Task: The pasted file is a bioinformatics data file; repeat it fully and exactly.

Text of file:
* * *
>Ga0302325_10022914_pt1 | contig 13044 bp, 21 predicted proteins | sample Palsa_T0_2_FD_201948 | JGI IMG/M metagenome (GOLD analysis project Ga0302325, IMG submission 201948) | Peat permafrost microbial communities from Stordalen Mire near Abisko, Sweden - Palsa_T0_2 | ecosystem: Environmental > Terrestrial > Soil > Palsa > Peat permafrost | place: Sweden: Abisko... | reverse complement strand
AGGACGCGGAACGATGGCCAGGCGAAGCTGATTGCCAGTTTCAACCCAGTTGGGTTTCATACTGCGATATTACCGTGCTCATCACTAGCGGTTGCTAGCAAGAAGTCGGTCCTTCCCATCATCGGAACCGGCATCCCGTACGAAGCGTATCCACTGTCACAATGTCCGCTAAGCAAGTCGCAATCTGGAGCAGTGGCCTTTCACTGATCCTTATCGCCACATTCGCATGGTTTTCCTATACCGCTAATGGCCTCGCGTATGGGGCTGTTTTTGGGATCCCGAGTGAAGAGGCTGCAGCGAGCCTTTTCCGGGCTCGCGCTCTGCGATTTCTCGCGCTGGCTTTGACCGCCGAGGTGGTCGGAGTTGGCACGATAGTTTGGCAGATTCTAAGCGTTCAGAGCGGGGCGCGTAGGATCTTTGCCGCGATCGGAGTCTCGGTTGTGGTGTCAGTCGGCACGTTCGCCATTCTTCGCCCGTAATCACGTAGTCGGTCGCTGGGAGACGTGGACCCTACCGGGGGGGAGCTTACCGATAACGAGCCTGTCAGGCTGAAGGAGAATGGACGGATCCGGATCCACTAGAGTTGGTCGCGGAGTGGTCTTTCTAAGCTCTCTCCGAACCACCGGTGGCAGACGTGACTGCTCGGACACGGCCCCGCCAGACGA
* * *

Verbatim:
>Ga0302325_10022914_pt1 | contig 13044 bp, 21 predicted proteins | sample Palsa_T0_2_FD_201948 | JGI IMG/M metagenome (GOLD analysis project Ga0302325, IMG submission 201948) | Peat permafrost microbial communities from Stordalen Mire near Abisko, Sweden - Palsa_T0_2 | ecosystem: Environmental > Terrestrial > Soil > Palsa > Peat permafrost | place: Sweden: Abisko... | reverse complement strand
AGGACGCGGAACGATGGCCAGGCGAAGCTGATTGCCAGTTTCAACCCAGTTGGGTTTCATACTGCGATATTACCGTGCTCATCACTAGCGGTTGCTAGCAAGAAGTCGGTCCTTCCCATCATCGGAACCGGCATCCCGTACGAAGCGTATCCACTGTCACAATGTCCGCTAAGCAAGTCGCAATCTGGAGCAGTGGCCTTTCACTGATCCTTATCGCCACATTCGCATGGTTTTCCTATACCGCTAATGGCCTCGCGTATGGGGCTGTTTTTGGGATCCCGAGTGAAGAGGCTGCAGCGAGCCTTTTCCGGGCTCGCGCTCTGCGATTTCTCGCGCTGGCTTTGACCGCCGAGGTGGTCGGAGTTGGCACGATAGTTTGGCAGATTCTAAGCGTTCAGAGCGGGGCGCGTAGGATCTTTGCCGCGATCGGAGTCTCGGTTGTGGTGTCAGTCGGCACGTTCGCCATTCTTCGCCCGTAATCACGTAGTCGGTCGCTGGGAGACGTGGACCCTACCGGGGGGGAGCTTACCGATAACGAGCCTGTCAGGCTGAAGGAGAATGGACGGATCCGGATCCACTAGAGTTGGTCGCGGAGTGGTCTTTCTAAGCTCTCTCCGAACCACCGGTGGCAGACGTGACTGCTCGGACACGGCCCCGCCAGACGA